Office Network, Web site Need Maintenance

BOTH YOUR OFFICE PC and your company Web site will benefit from periodic maintenance and updating. Fortunately, software solutions for both take into consideration the technological limitations of the office crews of many small businesses. Backing up In theory, by now everyone understands the importance of backing up data on the office PC or notebook. But just like some of us forget to change the

BOTH YOUR OFFICE PC and your company Web site will benefit from periodic maintenance and updating. Fortunately, software solutions for both take into consideration the technological limitations of the office crews of many small businesses.

Backing up

In theory, by now everyone understands the importance of backing up data on the office PC or notebook. But just like some of us forget to change the oil in the car on schedule, many of us let too much time elapse between data backups. For a contractor, losing data can be more disruptive and cost more money than burning up an engine.

The most reliable way to ensure regular hard drive backup is to program your computer to perform periodic automatic backup.

Using innovative “Drive Image” technology, Symantec’s newly released Norton Ghost 9.0 (www.symantec.com, 800/441-7234) makes an exact duplicate of everything on your hard drive, including files, folders, programs, Windows operating system and personal preference settings. It’s called a clone. It’s like a snapshot of your hard drive.

After the cloned image is made, users can designate for incremental backups, updating only the files and data that have changed, without disrupting any computer use. Or, users can set it for automatic backups, which can be scheduled by the hour or day or upon shutdown.

If and when it is necessary to restore data, users can elect to restore either the entire system or specific files and folders. The software, which is suitable for small offices, allows users to mount images as a drive letter so the backup copy looks just like the original drive, making it easy to find particular files and folders.

One of the most important decisions in setting up an ongoing data backup system via hot imaging capabilities is where you will store the backup data. Scheduled backups are made on the local hard drive or network drives, but manual backups can be made to any storage media, including an external USB, CD-R-W, DVD and Zip drive, or a separate partition on your hard drive for extra storage.

If you are storing all data on your computer, then a rule of thumb is that if you plan to back up data more than once a week (and you should, otherwise you are losing the point of the enterprise) you will need storage space that’s 100% the size of the files you will be backing up. If you back up less frequently, then perhaps one half the size of the files you will be backing up will suffice if they are compressed, according to Symantec guidelines.

Separating data onto different partitions can speed the backup process. That way, current crucial applications can be on one partition, which would be backed up frequently, and data that is slated for archiving can reside on a partition that requires less frequent backup.

Job photos of completed projects and other digital images may best be stored on external media because they take up a lot of space.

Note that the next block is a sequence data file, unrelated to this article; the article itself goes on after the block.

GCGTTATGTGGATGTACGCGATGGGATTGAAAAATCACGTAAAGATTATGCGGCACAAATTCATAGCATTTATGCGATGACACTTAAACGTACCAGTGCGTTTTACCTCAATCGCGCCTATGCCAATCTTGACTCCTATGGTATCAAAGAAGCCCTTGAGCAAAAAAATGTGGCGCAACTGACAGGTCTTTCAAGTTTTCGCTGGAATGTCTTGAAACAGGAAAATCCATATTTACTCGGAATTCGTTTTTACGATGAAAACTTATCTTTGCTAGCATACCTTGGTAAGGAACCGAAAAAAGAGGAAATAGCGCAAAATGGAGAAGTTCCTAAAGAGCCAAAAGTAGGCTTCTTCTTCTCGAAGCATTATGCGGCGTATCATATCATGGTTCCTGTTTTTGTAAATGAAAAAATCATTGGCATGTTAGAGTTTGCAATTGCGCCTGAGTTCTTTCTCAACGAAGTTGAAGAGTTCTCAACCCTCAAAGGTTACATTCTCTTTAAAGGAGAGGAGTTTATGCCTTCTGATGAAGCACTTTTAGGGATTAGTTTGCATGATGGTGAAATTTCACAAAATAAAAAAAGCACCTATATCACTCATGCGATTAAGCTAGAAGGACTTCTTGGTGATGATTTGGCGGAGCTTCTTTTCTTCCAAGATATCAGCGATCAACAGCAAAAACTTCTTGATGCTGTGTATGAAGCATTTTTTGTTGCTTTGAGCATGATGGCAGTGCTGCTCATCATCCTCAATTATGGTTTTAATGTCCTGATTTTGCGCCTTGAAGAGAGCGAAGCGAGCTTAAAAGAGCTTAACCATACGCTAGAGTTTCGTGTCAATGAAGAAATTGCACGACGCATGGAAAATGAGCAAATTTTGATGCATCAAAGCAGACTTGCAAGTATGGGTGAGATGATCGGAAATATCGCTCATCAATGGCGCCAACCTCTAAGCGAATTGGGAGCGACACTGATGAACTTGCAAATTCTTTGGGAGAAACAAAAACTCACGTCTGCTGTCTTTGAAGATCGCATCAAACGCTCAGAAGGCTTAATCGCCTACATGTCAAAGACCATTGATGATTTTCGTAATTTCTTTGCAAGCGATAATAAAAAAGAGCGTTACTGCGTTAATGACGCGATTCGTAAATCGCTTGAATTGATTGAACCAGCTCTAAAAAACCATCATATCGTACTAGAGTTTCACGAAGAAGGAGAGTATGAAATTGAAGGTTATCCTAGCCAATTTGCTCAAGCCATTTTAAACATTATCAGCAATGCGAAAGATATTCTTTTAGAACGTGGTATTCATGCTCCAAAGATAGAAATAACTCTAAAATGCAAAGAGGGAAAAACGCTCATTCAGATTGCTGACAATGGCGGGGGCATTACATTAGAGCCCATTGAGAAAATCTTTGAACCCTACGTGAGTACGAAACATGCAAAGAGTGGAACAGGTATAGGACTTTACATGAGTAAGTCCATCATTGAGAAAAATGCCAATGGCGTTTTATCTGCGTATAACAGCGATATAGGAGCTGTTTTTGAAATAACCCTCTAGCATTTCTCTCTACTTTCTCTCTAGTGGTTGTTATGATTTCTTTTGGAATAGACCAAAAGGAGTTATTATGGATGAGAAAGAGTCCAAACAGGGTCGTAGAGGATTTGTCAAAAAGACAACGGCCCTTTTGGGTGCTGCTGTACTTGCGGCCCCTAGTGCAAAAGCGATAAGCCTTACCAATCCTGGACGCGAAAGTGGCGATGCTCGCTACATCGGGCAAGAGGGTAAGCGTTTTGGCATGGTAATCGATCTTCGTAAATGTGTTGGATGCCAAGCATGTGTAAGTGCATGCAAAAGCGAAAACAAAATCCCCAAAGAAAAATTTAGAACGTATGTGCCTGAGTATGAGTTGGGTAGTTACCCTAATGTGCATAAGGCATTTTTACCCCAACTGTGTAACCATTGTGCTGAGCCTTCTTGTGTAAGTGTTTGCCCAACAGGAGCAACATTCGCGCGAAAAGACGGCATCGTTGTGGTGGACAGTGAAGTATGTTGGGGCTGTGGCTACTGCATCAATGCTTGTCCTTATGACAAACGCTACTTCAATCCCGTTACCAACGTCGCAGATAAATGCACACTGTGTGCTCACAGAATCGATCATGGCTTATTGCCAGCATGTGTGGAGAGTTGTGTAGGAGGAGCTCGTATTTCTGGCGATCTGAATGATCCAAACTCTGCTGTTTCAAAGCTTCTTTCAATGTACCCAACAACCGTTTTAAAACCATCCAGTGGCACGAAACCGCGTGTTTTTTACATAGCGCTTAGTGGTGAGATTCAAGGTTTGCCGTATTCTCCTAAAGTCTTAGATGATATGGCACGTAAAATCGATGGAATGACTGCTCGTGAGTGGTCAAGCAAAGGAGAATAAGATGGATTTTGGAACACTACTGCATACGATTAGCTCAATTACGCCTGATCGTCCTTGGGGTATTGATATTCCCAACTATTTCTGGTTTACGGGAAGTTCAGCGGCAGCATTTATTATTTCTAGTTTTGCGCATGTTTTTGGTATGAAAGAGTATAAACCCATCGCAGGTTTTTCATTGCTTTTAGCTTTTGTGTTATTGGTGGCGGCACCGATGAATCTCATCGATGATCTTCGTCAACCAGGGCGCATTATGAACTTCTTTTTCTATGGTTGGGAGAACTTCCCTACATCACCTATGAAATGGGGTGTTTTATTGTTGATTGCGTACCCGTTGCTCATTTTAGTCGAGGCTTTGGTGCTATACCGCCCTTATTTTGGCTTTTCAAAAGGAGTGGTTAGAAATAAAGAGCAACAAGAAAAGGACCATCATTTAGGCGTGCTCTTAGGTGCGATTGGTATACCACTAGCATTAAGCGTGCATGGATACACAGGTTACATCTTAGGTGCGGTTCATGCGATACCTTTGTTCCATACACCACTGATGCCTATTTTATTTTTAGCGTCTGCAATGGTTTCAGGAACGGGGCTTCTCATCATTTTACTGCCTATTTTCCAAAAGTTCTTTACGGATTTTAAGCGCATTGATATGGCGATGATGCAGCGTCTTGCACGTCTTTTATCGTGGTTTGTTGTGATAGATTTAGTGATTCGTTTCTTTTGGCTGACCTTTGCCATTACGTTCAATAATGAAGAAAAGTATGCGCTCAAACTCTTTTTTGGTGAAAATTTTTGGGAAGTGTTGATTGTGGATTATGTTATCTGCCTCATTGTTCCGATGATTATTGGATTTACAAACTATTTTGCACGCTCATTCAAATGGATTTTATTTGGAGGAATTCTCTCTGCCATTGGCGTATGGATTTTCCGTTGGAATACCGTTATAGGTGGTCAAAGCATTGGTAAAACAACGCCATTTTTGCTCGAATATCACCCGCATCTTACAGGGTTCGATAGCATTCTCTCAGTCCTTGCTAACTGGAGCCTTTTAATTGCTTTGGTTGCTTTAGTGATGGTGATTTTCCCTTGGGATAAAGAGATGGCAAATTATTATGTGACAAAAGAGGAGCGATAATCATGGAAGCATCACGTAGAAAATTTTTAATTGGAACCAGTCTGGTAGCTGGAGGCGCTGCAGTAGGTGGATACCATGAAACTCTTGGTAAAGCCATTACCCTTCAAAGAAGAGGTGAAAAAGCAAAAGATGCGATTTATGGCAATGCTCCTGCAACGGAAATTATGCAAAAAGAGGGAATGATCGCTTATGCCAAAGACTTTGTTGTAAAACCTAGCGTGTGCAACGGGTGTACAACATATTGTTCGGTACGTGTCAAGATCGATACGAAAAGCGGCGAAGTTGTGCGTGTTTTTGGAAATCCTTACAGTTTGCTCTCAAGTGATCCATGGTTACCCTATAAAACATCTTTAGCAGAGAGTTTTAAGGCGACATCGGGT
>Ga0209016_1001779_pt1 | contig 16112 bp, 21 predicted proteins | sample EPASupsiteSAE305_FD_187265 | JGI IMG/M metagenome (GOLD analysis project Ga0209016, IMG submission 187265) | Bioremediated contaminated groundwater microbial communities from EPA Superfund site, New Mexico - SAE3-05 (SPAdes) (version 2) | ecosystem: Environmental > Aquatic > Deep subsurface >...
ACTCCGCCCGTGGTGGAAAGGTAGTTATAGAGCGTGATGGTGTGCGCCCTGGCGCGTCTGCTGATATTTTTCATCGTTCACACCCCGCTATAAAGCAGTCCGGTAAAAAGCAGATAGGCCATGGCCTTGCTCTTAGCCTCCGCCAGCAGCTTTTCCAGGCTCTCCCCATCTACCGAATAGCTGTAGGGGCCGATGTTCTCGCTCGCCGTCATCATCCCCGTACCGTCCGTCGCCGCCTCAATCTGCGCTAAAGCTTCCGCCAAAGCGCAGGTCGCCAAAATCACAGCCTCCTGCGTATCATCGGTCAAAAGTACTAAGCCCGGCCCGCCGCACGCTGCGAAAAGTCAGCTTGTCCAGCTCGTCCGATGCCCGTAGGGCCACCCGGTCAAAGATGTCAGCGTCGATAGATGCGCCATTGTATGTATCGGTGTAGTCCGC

An activities log shows details about backup jobs that have run or are scheduled to run. Automatic LiveUpdate, which is part of the solution, checks for new product updates whenever users are online to ensure they have the latest drivers for compatible devices.

An included (separate) Symantec Recovery Disk enables users to reboot, restore a backup image, perform system fixes and scan for viruses when the computer’s operating system is not responding.

Freshening up

Contribute 3 (Macromedia, www.macromedia.com, 800/457-1774) is a content management desktop solution suitable for businesses that want to maintain and freely update their company Web site with new content without requiring the services of in-house staff with expertise in Web design or knowledge of coding.

The solution is part of the Macromedia Web Publishing System, which Web site developers can use to create and populate an HTML Web site, but it can also be used as a standalone by non-technical staff once the site is created.

The software, which works with all existing HTML Web sites, including ones built in Dreamweaver and FrontPage 2003, uses numerous well-crafted site templates (starter pages) that can be edited through an embedded Web browser to suit company needs with about the same ease as editing a Microsoft Word document.

Web site administrators can define who within the company has approval to publish pages and who is limited to only edit and send pages to others for review and approval.

Featuring an intuitive WYSISYG format, Contribute 3 effectively allows other non-techies in the organization to update (but not fundamentally change) pages, keeping the Web site current and dynamic.

Users with authorization to publish can link any document to the Web site or copy and paste from Microsoft Office, and the text formatting and HTML code standards remain intact.

The software includes integrated image editing to create Web-ready images from existing files. Video files can be embedded directly into Web pages.

The software includes FlashPaper, which provides the capability of transforming any printable document into a fast-loading, Web-friendly FLASH format for linking or embedding onto a Web page.

William and Patti Feldman provide Web content for companies and write for magazines, trade associations, building product manufacturers and other companies on a broad range of topics. They can be reached at [email protected].

TAGS: PCs/Tablets